Economic liberalism

Liberalism is an ideology that defends the economy free from government intervention, and the maximum individual freedom to make consumer decisions, through capitalism. It is also an ideology that defends private property.

A liberal economy, also known as a market economy, is characterized by free supply and demand, and the formation of prices from benefits above costs. This freedom in economic transactions is given by competition between sellers and, furthermore, by the absence of taxes.

History of liberalism

The first ideas of economic liberalism appeared in the era of mercantilism, when governments, mainly European, controlled foreign trade and the internal movement of the market. It was then that some French thinkers of the Enlightenment began to demand a state with less control and taxes.

These ideas influenced the economist Adam Smith, who in 1776 published his book known as “The Wealth of Nations.” He argued that individuals in a market offer goods and services for their own benefit, but that they benefited society, as if there was an “invisible hand” to guide them, without the need for a government to impose rules.

Adam Smith had realized that the UK economy had benefited from this freedom in the market and the power of institutions to protect individual property, compared to other countries that imposed high taxes on merchants and consumers.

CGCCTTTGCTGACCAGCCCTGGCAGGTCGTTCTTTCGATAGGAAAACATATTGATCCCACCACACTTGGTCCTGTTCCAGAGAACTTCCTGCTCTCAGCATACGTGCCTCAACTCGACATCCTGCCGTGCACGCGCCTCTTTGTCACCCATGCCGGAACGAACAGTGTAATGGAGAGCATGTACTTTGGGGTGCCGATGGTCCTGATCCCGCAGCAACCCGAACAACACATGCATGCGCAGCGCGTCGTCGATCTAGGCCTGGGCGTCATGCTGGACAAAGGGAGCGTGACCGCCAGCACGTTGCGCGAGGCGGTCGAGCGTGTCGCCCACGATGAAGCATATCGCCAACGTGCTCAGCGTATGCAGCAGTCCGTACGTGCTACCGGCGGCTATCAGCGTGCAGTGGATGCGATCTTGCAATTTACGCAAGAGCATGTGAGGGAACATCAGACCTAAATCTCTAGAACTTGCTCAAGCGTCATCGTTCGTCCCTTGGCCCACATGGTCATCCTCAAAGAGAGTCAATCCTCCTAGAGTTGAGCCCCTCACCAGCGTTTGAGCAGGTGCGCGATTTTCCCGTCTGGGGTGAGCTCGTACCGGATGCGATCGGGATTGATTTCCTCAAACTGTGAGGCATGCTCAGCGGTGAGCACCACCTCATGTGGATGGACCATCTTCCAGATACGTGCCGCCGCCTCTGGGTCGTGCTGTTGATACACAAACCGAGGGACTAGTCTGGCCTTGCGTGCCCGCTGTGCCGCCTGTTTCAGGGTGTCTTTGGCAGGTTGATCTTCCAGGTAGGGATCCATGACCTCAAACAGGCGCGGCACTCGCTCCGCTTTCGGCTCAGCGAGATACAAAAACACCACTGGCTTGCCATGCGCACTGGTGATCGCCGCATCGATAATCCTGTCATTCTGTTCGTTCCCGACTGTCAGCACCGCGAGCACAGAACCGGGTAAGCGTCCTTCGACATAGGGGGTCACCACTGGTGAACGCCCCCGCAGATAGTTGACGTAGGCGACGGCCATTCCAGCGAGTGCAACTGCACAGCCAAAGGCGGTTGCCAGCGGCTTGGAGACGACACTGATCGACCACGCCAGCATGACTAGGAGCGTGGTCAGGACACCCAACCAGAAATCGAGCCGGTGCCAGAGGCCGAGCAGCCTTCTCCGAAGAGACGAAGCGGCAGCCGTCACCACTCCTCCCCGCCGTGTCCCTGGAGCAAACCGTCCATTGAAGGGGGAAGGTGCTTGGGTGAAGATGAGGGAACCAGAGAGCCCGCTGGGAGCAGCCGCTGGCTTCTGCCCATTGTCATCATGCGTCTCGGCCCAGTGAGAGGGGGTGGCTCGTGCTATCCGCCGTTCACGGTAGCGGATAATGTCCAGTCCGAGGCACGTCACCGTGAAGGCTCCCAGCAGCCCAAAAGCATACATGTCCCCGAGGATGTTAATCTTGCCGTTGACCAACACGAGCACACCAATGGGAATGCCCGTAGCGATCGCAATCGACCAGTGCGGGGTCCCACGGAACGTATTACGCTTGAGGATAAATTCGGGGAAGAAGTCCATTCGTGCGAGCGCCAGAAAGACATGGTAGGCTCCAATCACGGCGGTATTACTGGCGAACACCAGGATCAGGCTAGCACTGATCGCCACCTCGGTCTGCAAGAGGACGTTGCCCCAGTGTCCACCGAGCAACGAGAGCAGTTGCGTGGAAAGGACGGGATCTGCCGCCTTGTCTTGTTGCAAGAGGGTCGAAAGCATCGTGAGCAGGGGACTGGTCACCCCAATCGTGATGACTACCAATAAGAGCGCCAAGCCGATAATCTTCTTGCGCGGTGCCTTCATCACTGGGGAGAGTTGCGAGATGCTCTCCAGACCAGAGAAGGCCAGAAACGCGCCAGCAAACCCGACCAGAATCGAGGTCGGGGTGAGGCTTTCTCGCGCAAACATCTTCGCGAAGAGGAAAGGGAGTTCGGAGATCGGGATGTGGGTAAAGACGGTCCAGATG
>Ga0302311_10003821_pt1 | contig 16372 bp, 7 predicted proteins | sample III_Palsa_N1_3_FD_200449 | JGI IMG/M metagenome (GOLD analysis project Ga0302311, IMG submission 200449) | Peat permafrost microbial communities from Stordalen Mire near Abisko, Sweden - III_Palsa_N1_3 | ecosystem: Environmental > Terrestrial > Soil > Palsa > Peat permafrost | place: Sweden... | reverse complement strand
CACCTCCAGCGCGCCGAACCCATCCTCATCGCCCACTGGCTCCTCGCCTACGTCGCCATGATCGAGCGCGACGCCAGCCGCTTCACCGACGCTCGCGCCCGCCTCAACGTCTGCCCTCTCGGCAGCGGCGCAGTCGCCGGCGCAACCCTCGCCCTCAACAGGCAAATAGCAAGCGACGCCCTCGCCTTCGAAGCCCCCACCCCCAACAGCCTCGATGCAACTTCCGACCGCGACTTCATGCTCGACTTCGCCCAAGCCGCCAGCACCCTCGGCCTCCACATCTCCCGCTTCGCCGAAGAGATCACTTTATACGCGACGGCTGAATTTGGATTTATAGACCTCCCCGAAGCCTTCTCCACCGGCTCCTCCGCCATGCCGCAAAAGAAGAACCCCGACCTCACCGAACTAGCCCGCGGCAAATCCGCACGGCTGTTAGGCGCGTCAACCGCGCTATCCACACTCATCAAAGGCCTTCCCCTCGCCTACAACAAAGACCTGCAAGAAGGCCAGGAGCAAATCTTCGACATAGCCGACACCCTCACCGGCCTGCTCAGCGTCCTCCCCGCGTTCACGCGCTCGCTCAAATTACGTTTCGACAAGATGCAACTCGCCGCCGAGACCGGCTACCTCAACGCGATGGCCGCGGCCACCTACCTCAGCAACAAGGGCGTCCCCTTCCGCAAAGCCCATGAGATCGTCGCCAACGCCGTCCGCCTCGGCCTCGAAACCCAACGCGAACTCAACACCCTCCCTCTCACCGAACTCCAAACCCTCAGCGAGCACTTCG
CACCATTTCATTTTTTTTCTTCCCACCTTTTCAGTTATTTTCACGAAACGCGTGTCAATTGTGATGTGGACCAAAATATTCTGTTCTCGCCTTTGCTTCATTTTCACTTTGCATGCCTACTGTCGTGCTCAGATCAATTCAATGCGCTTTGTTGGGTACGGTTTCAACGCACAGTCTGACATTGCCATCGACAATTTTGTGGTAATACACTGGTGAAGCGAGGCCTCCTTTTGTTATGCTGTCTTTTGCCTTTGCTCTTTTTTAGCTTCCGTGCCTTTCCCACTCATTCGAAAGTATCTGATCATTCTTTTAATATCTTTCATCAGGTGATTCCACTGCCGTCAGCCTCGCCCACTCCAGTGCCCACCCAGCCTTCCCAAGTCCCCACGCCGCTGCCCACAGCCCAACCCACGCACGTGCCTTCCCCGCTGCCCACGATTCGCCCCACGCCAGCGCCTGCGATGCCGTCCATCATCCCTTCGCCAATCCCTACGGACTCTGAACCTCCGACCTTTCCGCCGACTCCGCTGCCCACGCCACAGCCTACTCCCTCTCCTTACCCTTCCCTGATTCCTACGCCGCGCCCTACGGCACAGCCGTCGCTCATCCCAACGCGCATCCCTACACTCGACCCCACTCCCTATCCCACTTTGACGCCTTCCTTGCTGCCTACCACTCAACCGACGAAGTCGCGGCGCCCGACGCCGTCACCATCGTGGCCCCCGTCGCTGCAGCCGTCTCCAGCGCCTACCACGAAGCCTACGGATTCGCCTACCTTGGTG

From these principles, classical economics, also known as  classical liberalism,  or  let-go  liberalism  , emerges  .

Neoclassical economics

The era of neoclassical economics is marked by the development of economic studies, after the appearance of the ideas of Adam Smith. These analyzes always considered the liberal economy as an object of study, also known as the market economy.

The market economy is characterized by the formation of prices through supply and demand, the production and distribution of income through the free market, with a minimum of political intervention.

Liberalism began to be disputed and to share space with other political and economic ideologies, such as socialism, a contrary ideology that supports the central planning of the economy.

Since the First World War, and also, the Crisis of 1929, the lack of confidence in the free market to give stability and growth to the economy, gave rise to a more interventionist strategy that had to do with having a welfare state and the decrease in unemployment.

Many countries are beginning to adopt macroeconomic planning policies, such as the creation of state-owned companies and the increase in public employment, or also, in most cases, mixed economies between the free market and central planning by governments.


After World War II, the reconstruction of many countries led to increased government intervention in their economies. With that, however, liberal economists continued to advocate for a freer economic system. Among the best known was the Austrian school economist Friedrich Hayek.

With the crises in the 1970s, governments began to focus on controlling the currency and inflation, prompting several countries to sell their state-owned companies and downsize the public sector, returning to the ideas of liberalism.

This return of economic liberalism to the surface became known as neoliberalism or the new liberalism, which is a term associated with countries that abandoned more interventionist policies in the market.